Keeping Patients Happy with Paid Parking

In today’s healthcare model, the patient’s opinion of the hospital has become a very important and sensitive issue. Hospitals have shifted from a “Do it my way” to a “Have it your way” mentality. Maybe Burger King had it right all along with their slogan “Have It Your Way”… The reality is hospitals want to help people but they have learned that ultimately they are a business competing with other hospitals. Just like Burger King without the customer, or patient for this matter, their doors would close.

Patient satisfaction is such a focus today that if patients are unsatisfied with their care, the hospital can end up NOT getting reimbursed for some, if not all of the patient’s expenses. This new standard is called “value based care” and is part of a U.S. government push to lower healthcare costs while improving the overall quality of care. Hospitals are now being reimbursed based on the quality of care rather than the volume of procedures. As it relates to charging for parking, this value based care is what causes some discomfort with hospital administration. Hospitals feel that since patients have options of which hospital to go to and healthcare is a life necessity, it may be offensive to require patients to pay an entrance fee. Cities such as Chicago and Manhattan are an exception to this because free parking virtually does not exist as they are in constant need to deter local business traffic.  So why charge to park in a hospital not in a major metropolis?

The reluctance to charge for parking in a hospital is simply a misunderstanding of the rationale behind the motive. If you ask most executives of hospitals in suburban areas what they think of charging for parking at their facility, their immediate reaction is “We can’t upset our patients.” This misconception of ’upsetting the patient’ is nothing more than a fear and an assumption. Of course you’re always going to have that one person who is an avid complainer, but isn’t that the case in every aspect of life? I could ask the same hospital executive “Do you have issues with controlling the flow and capacity of your garage?” and most times the answer would be yes. So what if you charged a nominal fee to park? Would this deter some parkers and in turn control the parking flow of your facility? Yes it will!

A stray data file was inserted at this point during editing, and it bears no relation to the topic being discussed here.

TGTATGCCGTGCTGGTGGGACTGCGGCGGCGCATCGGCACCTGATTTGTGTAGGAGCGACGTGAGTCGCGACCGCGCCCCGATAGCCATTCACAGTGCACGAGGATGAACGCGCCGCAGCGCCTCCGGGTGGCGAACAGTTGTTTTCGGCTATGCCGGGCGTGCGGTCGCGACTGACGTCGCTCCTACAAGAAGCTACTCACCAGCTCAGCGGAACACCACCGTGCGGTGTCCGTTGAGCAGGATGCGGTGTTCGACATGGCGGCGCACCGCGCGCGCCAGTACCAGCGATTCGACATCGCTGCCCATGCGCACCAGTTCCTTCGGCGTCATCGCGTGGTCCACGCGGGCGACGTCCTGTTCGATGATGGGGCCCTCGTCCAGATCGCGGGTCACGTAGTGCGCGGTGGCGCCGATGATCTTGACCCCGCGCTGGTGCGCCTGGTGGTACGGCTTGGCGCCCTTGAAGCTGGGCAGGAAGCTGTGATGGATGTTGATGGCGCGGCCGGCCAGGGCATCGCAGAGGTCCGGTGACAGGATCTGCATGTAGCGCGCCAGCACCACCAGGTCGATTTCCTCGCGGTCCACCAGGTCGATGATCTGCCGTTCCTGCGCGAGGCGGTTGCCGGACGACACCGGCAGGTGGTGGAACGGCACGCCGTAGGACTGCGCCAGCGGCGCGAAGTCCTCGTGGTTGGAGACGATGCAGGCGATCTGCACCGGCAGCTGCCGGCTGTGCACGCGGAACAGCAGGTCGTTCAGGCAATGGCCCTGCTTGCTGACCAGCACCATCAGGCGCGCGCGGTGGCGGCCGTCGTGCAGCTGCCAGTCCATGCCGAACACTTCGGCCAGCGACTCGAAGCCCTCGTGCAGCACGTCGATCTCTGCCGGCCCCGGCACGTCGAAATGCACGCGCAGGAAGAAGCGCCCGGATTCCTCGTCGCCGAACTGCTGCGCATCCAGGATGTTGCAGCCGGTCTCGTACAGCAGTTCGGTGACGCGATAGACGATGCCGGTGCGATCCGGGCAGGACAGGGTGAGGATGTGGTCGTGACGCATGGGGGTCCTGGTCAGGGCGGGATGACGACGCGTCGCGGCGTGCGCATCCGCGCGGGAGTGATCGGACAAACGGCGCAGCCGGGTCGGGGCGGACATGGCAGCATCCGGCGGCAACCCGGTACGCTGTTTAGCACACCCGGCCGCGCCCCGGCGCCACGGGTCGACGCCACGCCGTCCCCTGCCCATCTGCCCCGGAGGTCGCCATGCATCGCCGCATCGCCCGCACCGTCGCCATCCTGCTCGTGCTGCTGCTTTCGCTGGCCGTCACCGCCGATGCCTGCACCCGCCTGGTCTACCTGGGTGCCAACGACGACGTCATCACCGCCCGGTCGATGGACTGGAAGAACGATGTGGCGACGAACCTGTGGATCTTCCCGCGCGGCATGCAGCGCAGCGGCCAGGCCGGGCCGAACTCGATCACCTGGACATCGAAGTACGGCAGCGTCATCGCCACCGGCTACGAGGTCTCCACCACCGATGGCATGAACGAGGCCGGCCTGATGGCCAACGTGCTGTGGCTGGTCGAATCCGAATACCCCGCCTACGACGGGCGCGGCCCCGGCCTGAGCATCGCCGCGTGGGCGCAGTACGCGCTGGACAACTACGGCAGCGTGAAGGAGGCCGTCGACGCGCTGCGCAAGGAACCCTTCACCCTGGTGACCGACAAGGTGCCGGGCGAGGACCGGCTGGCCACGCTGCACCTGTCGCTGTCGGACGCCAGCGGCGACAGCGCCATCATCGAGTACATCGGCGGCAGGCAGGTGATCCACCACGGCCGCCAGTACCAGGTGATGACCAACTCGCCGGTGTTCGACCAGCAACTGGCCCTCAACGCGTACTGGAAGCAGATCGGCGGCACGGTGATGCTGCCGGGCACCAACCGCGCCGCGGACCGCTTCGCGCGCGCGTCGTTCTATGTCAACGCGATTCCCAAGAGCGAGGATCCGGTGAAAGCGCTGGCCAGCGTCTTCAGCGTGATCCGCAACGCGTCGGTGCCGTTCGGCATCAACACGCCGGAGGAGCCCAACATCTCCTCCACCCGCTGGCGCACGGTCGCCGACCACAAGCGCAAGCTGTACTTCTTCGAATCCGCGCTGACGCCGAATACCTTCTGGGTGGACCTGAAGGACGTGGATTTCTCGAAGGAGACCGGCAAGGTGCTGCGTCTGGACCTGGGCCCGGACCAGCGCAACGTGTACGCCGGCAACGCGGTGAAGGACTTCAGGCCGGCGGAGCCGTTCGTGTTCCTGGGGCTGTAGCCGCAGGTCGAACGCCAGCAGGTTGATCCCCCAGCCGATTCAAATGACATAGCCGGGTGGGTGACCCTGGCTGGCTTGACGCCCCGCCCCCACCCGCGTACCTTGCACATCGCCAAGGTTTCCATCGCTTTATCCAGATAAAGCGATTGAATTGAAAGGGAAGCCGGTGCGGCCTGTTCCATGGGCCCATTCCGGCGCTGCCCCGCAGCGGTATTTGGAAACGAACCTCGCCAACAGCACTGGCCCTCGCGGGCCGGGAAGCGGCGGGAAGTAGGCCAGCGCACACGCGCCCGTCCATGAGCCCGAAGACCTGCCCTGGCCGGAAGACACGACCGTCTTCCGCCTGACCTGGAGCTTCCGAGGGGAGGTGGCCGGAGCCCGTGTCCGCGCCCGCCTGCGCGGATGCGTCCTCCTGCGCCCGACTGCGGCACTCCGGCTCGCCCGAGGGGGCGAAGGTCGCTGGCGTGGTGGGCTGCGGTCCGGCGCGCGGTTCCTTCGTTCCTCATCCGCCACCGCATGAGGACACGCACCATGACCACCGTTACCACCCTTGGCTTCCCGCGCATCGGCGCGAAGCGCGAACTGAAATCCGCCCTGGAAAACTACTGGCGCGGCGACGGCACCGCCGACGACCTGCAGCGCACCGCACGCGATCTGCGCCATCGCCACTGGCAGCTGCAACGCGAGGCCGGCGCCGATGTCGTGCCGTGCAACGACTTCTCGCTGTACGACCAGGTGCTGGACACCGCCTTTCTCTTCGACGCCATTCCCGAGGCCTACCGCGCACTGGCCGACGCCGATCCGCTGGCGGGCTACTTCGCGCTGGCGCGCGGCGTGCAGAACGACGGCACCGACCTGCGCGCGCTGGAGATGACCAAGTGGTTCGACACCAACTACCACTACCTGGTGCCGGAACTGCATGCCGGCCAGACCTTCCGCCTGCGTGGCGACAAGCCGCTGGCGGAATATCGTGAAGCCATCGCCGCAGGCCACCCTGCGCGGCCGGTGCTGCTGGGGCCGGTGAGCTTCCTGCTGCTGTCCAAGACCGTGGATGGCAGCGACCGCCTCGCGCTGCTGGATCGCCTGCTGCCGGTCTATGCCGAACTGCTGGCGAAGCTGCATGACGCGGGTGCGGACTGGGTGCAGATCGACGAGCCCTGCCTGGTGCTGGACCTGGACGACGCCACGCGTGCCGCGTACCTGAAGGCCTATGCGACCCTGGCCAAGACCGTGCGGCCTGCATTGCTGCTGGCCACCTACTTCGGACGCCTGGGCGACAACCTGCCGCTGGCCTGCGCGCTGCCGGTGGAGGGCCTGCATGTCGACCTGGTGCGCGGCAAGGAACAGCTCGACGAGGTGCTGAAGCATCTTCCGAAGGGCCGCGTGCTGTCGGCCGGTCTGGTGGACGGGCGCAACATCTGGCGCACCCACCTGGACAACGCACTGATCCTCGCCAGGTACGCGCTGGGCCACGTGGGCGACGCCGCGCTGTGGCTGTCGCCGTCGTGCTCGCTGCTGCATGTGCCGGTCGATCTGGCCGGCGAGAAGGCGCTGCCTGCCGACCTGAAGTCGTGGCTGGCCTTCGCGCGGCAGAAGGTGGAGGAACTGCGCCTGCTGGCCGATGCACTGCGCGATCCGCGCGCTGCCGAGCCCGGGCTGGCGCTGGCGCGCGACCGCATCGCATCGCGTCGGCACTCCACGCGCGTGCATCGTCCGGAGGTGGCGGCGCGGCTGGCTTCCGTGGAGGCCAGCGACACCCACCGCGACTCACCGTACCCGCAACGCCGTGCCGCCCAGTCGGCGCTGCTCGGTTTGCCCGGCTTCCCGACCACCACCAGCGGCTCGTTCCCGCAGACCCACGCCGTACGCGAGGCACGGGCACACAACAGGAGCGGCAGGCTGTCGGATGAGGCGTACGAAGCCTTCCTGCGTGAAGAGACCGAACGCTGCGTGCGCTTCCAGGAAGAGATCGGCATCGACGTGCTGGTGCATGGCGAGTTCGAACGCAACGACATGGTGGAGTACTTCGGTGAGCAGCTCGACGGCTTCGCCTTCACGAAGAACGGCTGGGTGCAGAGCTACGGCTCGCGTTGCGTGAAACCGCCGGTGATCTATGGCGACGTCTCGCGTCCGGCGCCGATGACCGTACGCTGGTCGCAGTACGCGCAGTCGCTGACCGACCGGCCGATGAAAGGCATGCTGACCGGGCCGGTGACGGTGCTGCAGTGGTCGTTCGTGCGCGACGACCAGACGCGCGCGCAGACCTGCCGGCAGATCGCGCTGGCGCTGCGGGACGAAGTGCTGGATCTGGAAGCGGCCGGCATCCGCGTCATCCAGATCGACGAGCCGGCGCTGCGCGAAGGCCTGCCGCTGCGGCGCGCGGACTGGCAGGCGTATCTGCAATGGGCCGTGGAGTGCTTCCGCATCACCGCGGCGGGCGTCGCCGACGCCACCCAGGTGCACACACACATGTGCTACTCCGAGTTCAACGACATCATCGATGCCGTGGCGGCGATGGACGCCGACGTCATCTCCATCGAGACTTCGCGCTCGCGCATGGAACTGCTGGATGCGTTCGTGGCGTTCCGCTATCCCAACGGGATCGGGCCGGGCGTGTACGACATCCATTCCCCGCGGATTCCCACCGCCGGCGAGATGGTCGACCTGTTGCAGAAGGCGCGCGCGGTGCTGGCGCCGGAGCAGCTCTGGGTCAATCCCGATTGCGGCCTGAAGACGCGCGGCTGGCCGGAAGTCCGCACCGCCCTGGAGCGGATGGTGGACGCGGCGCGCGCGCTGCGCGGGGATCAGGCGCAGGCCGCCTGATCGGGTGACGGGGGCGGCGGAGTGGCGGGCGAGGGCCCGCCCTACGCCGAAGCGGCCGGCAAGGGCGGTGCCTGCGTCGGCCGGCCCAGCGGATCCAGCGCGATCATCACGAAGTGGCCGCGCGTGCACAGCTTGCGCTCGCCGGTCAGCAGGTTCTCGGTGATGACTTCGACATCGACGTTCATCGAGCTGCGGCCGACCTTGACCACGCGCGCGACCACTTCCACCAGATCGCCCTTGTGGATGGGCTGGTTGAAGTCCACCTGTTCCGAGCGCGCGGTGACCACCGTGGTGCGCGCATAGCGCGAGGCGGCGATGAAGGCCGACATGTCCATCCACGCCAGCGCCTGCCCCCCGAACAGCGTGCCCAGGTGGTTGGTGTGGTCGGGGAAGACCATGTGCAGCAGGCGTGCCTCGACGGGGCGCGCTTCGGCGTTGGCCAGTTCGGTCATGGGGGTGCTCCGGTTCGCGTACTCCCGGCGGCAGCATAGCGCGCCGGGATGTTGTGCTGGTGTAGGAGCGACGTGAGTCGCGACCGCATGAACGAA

I live in Nashville, TN where- believe it or not- free parking still exists. If I am visiting a business near a hospital downtown and the hospital charges to park, I probably won’t park there and in turn help patients by keeping space open for those visiting the hospital. Every hospital has a major specialty they are renowned for. Whether that specialty is cardiology, oncology, neurology, or even a faster emergency room, people will still utilize the hospital even if they have to pay for parking. Did you stop flying because airlines started charging for luggage? No, you adapt, adjust, and forget anything ever changed. Typically, if a hospital is the first to charge in a city and the patient volume doesn’t actually fluctuate, other hospitals will follow suit. Sounds like the airline business doesn’t it? One airline charged for bags and now they all do!

Paid parking can also work in a somewhat reverse format. By this I mean a validation program. Patients get a ticket when entering and put a validated ticket back in the pay-in-lane machine upon exiting. The patient incurs no expense but you can then charge non-patients, vendors, and non-compliant employees. You even make this a fairly high rate to help the deterrence. Now once again you have enhanced patient satisfaction by opening up more parking but streamlined your parking facility.

In my opinion, the change to a value based care model is a shift in the right direction and the decision to charge or not to charge for parking should not be influenced by the desire to create more satisfied patients. The requirement to charge for parking should be based on the need to keep employees and non-patients out of the main parking while providing patients with more convenient parking. At the end of the day, hospitals from Manhattan to Mayberry could charge for parking and alleviate parking abuse while still keeping the patients happy.

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